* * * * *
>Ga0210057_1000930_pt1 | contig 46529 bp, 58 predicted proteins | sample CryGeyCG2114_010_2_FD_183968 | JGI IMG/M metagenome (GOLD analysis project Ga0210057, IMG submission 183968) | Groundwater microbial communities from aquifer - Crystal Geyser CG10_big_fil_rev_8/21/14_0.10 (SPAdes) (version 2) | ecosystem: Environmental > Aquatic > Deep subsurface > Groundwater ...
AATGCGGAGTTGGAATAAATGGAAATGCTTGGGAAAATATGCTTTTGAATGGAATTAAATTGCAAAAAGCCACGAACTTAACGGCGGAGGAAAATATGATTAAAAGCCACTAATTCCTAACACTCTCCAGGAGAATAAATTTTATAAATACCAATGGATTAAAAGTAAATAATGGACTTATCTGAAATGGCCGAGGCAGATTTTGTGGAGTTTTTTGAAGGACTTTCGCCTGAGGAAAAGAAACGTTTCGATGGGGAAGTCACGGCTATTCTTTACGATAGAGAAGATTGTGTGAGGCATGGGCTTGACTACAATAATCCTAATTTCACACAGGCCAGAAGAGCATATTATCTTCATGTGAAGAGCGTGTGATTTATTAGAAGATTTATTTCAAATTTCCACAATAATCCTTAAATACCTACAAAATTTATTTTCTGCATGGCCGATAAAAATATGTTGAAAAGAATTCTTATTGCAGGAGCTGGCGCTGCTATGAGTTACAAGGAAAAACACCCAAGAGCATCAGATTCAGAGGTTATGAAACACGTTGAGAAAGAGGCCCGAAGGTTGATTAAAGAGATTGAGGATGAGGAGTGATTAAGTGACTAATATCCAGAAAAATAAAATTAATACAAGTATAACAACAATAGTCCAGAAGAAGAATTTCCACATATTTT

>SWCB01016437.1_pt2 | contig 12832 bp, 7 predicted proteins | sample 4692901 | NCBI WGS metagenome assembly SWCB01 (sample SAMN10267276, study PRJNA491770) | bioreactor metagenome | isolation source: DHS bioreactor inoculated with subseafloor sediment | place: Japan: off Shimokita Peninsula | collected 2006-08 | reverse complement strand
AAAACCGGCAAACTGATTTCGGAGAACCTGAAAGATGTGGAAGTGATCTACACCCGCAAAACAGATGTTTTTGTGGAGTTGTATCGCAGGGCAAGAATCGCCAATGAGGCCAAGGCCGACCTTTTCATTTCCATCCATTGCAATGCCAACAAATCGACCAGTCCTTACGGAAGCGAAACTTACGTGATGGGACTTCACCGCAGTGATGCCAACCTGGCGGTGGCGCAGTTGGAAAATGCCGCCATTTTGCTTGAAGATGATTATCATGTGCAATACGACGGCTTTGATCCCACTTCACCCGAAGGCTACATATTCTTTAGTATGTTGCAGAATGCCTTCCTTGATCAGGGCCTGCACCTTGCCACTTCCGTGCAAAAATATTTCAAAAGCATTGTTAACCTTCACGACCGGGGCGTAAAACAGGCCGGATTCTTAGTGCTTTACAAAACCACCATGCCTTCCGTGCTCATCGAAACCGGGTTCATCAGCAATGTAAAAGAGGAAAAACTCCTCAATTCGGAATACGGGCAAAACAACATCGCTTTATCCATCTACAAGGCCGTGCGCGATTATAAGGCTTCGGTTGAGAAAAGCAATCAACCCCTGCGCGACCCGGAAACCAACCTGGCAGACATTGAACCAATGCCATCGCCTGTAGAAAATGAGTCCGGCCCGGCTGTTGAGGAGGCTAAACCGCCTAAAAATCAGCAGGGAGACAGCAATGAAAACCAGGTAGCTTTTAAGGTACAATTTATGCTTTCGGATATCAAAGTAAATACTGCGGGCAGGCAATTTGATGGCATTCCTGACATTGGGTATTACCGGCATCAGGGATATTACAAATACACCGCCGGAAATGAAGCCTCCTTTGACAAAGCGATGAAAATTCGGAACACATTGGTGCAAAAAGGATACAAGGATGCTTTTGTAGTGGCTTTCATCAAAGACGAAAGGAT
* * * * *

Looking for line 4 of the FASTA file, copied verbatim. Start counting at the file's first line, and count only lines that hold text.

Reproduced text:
AAAACCGGCAAACTGATTTCGGAGAACCTGAAAGATGTGGAAGTGATCTACACCCGCAAAACAGATGTTTTTGTGGAGTTGTATCGCAGGGCAAGAATCGCCAATGAGGCCAAGGCCGACCTTTTCATTTCCATCCATTGCAATGCCAACAAATCGACCAGTCCTTACGGAAGCGAAACTTACGTGATGGGACTTCACCGCAGTGATGCCAACCTGGCGGTGGCGCAGTTGGAAAATGCCGCCATTTTGCTTGAAGATGATTATCATGTGCAATACGACGGCTTTGATCCCACTTCACCCGAAGGCTACATATTCTTTAGTATGTTGCAGAATGCCTTCCTTGATCAGGGCCTGCACCTTGCCACTTCCGTGCAAAAATATTTCAAAAGCATTGTTAACCTTCACGACCGGGGCGTAAAACAGGCCGGATTCTTAGTGCTTTACAAAACCACCATGCCTTCCGTGCTCATCGAAACCGGGTTCATCAGCAATGTAAAAGAGGAAAAACTCCTCAATTCGGAATACGGGCAAAACAACATCGCTTTATCCATCTACAAGGCCGTGCGCGATTATAAGGCTTCGGTTGAGAAAAGCAATCAACCCCTGCGCGACCCGGAAACCAACCTGGCAGACATTGAACCAATGCCATCGCCTGTAGAAAATGAGTCCGGCCCGGCTGTTGAGGAGGCTAAACCGCCTAAAAATCAGCAGGGAGACAGCAATGAAAACCAGGTAGCTTTTAAGGTACAATTTATGCTTTCGGATATCAAAGTAAATACTGCGGGCAGGCAATTTGATGGCATTCCTGACATTGGGTATTACCGGCATCAGGGATATTACAAATACACCGCCGGAAATGAAGCCTCCTTTGACAAAGCGATGAAAATTCGGAACACATTGGTGCAAAAAGGATACAAGGATGCTTTTGTAGTGGCTTTCATCAAAGACGAAAGGAT